Tuesday, 6 August 2013
Are you still sharpening your use of academic language, or are you loosening the reins?
The title of this blog points to the tensions involved in professional educational writing. In one sense the purely personal, original, pre-academic voice is a fiction. By joining the ranks of academe your voice has already begun to switch from a personal to a public voice. Taking the micky becomes parody or satire, for instance. Academic writing loses colloquial speech-like qualities and takes on the jargon of professional authenticity. And speech also tends to lose the accent and dialect of your class roots. Sadly, standard academic English is a rather middle-class business proposition. There is a gain but there is also a loss.
But academic voice in the arts and the social sciences need not be the bleak accent of dry neutrality and emotionless abstraction. Surely there's an error in losing the individual idiosyncrasy of the human pulse in this domain of work?
While it is true that the lexis of academic disputation is often overused it is clearly helpful if you want to signal degrees or shades of difference in your interpretation. In that regard arts and social sciences judgements are not derived from logical positivism, and evidence and interpretation have shades of gray. All writers also deploy a variety and range of connectives to link ideas and signpost the flow of thoughts. The trick is not to use them too much, or too little, because you will end up sounding like a robot, rather than a sentient and sensitive human creature! In summary ...
Language is your tool, not your master.
Is it worth pointing our that grammarians are divided between those who describe actual living usage, and those who try to enforce, regulate and prescribe based on tradtion? Our greatest writers, such as Shakespeare, were often ungrammatical by modern standards.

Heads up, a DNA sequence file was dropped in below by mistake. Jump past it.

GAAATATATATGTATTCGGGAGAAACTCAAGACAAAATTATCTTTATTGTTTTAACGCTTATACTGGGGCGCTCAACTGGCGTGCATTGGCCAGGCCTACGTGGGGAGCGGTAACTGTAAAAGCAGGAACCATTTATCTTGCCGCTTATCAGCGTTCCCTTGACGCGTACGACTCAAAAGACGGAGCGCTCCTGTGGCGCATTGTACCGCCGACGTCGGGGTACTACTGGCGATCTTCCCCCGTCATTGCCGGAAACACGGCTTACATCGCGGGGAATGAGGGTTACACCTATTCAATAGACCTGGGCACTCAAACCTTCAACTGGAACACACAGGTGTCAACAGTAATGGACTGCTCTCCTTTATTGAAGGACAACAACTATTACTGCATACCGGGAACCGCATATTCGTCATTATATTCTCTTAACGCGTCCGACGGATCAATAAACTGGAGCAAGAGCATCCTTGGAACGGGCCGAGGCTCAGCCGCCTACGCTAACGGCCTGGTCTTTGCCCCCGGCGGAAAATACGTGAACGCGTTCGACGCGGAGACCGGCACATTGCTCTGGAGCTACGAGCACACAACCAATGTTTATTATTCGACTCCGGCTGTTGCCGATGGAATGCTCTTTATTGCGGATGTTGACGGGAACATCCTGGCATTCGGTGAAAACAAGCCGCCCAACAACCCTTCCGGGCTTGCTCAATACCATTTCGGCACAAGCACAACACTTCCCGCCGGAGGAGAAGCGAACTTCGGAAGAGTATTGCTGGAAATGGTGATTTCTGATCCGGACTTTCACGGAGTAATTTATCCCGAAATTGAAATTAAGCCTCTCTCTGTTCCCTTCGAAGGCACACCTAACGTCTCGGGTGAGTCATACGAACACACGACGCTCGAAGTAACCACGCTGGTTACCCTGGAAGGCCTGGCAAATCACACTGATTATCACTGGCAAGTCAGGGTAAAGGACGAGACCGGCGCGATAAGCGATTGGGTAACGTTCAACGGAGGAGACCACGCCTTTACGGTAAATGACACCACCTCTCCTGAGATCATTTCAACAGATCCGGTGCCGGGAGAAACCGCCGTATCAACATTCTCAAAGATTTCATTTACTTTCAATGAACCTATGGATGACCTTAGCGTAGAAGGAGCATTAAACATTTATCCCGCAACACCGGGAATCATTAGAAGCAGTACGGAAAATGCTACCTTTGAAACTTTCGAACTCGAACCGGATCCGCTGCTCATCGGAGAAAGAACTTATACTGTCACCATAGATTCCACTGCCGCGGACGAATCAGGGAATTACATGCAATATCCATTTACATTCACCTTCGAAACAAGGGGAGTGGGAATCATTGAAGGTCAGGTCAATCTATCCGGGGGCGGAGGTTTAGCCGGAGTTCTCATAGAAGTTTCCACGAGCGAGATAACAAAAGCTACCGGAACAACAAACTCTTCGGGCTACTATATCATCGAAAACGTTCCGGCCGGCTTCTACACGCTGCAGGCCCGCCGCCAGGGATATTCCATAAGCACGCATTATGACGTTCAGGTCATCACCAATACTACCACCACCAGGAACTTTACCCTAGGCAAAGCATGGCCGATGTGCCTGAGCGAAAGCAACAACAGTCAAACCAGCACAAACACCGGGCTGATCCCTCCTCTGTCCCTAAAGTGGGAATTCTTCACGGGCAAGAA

Have we become too prescriptive and normative in our deployment of academic writing skills? Academic composition has certainly spawned an academic sub-industry of poorly and well-paid tutors who will offer you the keys to success. They will help you to pay lip-service to the discourse of acdemia.
Academic discourse is a specialist use of English which is still evolving. I suspect that it’s becoming less stiff and stylised nowadays. An example of the current informaility is the tendency to use the first person pronoun “I” instead of the neutral objectivity of the third person. Even abbreviations and speech like contractions are now common, as I’VE noticed in recently published academic books. By claiming to be a common language of transparency academic discourse pretends to show us the ideas, rather than the person speaking them. Eventually by playing them game you lose your consciousness of the rules by which it operates.
At its worst academic discourse serves as a defensive armour or shield; at its best it supports the elegant deployment of necessary subtleties.
Any thoughts? Have you been sharpening or loosening your academic style?
Academic Phrasebank. Created by the University of Manchester.
Using English for Academic Purposes. A Guide for Students in Higher Education
Dr Ian McCormick is the author of The Art of Connection: the Social Life of Sentences
(Quibble Academic, 2013)